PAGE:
Donna Lanclos, “Playing with Cognitive Mapping,” the Anthropologist in the Stacks

Pull quote: “In general, undergraduate space maps indicate the need for them to be in places that make it easy for them to get to the other places they need to go to. If they have class in a particular building, they are more likely to study in the Student Union than the library, because the former is closer. If they live away from campus, they might be likely to have off-campus cafes, etc. on their maps as work spaces. The choices they make about where to settle in to study are not made in a vacuum.”

Donna Lanclos, “Playing with Cognitive Mapping,” the Anthropologist in the Stacks

Jacob Berg, “Failure, Organizational Culture, and Library Management,” BeerBrarian

Pull quote: “I called a meeting of all our full-time and part-time staff, and told them to treat the library like a laboratory. We’re going to try some things here. We will fail some of the time, but that’s life, and I’ll do my best to limit the damage.”

Jacob Berg, “Failure, Organizational Culture, and Library Management,” BeerBrarian

Letters to a Young Librarian: You Can’t Get There From Here: Wayfinding in an Academic Library

Pull quote: “I knew I needed to test new ideas before putting money and effort into creating a final product. One example of this was how we created the new library directory. I would go up to students in different parts of the library and say things like, ‘I know this may seem like a silly question, but what would you call this room?’ Then, when I had a good draft of the list we wanted to use, I did the opposite – asked patrons, ‘I’m testing something for a new directory. Where in the library would you find [fill in the blank]?’”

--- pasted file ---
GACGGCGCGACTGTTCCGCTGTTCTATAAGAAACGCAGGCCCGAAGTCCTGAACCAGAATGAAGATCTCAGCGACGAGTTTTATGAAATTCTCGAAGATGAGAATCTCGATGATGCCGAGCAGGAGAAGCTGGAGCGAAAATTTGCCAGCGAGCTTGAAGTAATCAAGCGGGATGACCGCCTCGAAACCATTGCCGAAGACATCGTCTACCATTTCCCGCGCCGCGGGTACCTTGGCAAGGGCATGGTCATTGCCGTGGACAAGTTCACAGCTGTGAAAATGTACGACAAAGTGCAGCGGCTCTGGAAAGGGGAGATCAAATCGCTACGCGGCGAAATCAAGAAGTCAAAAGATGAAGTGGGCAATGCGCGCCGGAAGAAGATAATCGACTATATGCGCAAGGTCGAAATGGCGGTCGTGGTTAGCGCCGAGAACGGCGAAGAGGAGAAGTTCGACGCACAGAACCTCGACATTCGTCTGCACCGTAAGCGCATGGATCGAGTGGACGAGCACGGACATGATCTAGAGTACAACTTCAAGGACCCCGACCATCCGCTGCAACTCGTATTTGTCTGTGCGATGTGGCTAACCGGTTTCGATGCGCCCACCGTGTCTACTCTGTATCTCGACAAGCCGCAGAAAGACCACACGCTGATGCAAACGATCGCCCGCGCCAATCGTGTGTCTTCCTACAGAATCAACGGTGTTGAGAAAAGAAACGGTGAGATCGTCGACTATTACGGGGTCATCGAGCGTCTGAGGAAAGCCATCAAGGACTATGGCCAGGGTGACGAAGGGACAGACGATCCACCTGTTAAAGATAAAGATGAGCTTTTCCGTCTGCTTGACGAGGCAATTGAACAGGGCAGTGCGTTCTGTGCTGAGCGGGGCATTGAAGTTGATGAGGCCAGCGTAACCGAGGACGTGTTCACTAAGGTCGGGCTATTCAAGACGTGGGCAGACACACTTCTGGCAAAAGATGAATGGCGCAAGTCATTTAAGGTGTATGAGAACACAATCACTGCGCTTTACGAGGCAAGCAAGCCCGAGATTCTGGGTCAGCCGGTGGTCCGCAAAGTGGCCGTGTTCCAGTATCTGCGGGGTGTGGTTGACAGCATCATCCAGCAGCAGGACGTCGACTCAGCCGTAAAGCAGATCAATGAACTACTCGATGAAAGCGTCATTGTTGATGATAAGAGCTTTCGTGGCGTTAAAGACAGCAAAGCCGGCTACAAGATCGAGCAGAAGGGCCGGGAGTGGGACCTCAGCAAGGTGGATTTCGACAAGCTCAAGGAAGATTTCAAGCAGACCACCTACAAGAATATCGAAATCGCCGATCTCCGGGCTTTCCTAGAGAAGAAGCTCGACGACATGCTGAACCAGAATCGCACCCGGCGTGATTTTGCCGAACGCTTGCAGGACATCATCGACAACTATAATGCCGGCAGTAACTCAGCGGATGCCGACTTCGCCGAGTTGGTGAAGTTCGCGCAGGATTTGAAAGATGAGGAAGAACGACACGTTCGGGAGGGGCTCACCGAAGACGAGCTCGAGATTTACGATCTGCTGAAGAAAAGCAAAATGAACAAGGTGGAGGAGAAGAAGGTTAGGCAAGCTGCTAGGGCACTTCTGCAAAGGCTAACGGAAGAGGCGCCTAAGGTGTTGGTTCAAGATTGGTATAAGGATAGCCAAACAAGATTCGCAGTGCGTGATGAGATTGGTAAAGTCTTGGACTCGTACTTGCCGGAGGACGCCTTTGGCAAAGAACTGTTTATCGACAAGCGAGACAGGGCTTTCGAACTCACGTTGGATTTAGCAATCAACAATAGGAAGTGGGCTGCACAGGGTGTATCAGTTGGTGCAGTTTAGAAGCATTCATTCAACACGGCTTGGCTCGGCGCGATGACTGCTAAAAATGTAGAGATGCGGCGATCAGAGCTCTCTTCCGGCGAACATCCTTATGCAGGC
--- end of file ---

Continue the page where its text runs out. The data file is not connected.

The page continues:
Letters to a Young Librarian: You Can’t Get There From Here: Wayfinding in an Academic Library

Kevin Smith, “A line in the sand,” Scholarly Communications @ Duke

Pull quote: “This price increase, for that is what it is, is especially massive. If Harvard Business Publications cannot make do with the revenue they have had for decades and suddenly needs millions more, that is a problem with how they run their business, not with what EBSCO subscribers expect to get, and have gotten for years, for their subscription dollars. And they need to take that demand up with the platform provider, since it is that platform that they are insisting be broken.”

Kevin Smith, “A line in the sand,” Scholarly Communications @ Duke